Self-care means different things to different people.
Soaking in a bubble bath with candles all around the tub, while classical music plays softly in the background used to come to mind when I heard self-care. That thought used to make me cringe. Now I see the term as a catch-all for activities that I choose, which give me joy and relief from anything bothering me.
How can self-care stand up to depression when it’s pushing me towards the abyss?
It is becoming clear that the act of choosing to do something for myself, is the most important part of self-care. Using the one thing I can control, namely my attitude towards events, makes self-care possible and therapeutic. By engaging in activities of my choosing, I am demonstrating to myself that I value myself. I am saying to myself, “you are important, and I need to show you the same love and care that I give to others.”
Valuing myself is not something that comes easy to me.
Worse, depression figured out how my early life of service to others could be used against me. Depression turned my compassion for others into an unhelpful thinking style designed to keep me from appreciating myself. Devaluing myself has been one of depression’s best tools to keep me in line.
Depression tells me that I am less important than others.
I should not expect to have friends, because they will double-cross me. Depression is always reminding me that it has figured out the best course of action for me. And secrecy, and isolation from others is the best way for me to go.
And for all my life, I have substituted chasing money for my own self-care.
Now depression says that there is some logic to that. Once I have sufficient money, then I can engage in proper self-care. Until then, I must forgo taking care of myself. I end up trading my immediate self-care for action that is supposed to generate self-care in the future.
On 5 East, the head psychiatrist asked me “when is enough, enough?”
Just one more certification, or one more side business? It is all the same. Depression gets me on that train of thought to distract me from my own self-care. If, then thinking, can ruin my today and make me feel guilty for even thinking about my own self-care.
Once I make more money, then I can afford to think about my own self-care.
Last night during my therapy session, I discovered that I have always tried to monetize things I have done. If it brings me some sort of satisfaction, then I should be able to monetize it. And once the business is successful, then I can think about myself. Until then, I escape from my life into whatever side business I am running at the time.
Doing something just for me, without trying to make money doing it, has not been a thing for me.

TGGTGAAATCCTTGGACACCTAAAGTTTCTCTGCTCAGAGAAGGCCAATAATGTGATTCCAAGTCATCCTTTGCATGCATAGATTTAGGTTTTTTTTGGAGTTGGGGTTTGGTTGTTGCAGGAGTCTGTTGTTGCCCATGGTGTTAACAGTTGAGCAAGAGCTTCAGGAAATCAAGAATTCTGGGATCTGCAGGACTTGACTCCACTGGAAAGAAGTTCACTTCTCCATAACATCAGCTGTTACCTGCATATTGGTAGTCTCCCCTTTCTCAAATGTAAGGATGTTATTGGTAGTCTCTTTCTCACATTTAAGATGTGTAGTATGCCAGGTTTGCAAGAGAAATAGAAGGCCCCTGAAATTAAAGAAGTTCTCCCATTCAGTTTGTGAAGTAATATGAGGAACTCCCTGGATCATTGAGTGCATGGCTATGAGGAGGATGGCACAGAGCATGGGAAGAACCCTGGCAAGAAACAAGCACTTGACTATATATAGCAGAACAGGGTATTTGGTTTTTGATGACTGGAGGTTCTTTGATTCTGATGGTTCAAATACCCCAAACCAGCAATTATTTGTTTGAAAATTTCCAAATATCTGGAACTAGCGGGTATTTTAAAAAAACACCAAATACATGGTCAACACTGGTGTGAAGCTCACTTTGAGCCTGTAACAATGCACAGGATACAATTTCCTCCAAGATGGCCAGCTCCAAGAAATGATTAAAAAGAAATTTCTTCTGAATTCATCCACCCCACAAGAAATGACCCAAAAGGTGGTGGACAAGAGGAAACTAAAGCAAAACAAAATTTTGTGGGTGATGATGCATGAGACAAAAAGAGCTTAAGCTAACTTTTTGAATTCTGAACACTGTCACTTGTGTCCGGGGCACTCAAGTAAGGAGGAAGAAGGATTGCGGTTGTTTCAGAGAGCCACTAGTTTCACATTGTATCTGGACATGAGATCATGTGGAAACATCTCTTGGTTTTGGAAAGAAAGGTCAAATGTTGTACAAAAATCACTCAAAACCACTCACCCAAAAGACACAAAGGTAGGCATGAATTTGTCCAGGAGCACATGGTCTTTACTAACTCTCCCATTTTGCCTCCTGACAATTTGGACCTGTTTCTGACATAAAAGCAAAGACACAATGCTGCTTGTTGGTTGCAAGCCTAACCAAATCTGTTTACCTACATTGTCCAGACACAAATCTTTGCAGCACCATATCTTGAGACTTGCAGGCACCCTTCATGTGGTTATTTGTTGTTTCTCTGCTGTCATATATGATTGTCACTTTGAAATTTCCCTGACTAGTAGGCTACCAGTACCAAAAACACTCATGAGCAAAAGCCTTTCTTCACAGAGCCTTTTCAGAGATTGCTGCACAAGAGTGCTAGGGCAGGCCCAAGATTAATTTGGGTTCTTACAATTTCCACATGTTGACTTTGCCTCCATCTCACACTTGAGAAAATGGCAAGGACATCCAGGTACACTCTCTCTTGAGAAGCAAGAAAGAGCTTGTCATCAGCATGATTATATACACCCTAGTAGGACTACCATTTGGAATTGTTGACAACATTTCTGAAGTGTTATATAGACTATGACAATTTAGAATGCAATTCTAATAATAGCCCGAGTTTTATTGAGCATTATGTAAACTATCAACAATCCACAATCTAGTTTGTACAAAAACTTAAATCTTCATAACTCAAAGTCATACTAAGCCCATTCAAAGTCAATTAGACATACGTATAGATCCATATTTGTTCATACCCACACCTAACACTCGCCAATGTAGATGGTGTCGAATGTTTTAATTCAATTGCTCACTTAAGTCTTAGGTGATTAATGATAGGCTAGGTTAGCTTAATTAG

I love writing. And I am using my writing to work out my relationship with depression. When I began this over 2 1/2 years ago, I promised myself that I would not hold anything back. That I would honestly write about my struggles and successes.
And I have written out my feelings, not just recorded the facts.
The fact that my “journal” is written as a public blog on my own website has not kept me from writing what I feel. Only once or twice over the past 440 posts have I had to remind me that my goal is to work out my relationship with depression. It is not just to report the facts.
Sharing how depression makes me feel has not been easy.
Yet doing so has helped me to discover strengths that I did not know I even had. If I had continued to listen to depression, I would have swept this last episode under the rug and gone ahead as if nothing had happened. The day I went to the emergency room, I advocated for myself to be admitted, while the ER doctors thought I should just go home.
My high-functioning depression almost kept me from getting professional help.
Occasionally I get comments from readers about my writing. They see themselves in what I have written. Almost always, they indicate that they thought they were the only person to ever feel that way. Encouraging others was not the reason I started writing.
But I am grateful that others can get some benefit from my sharing.
My self-care is writing. I am not doing it to make money. While I have a few ads in one column of my website, I am not hawking the latest and greatest pill or treatment, or snake oil medicine that will miraculously cure your depression. I am just writing out my personal work to understand my relationship with depression. This is very new to me, doing something for myself only because it gives me satisfaction. But I am learning to appreciate it.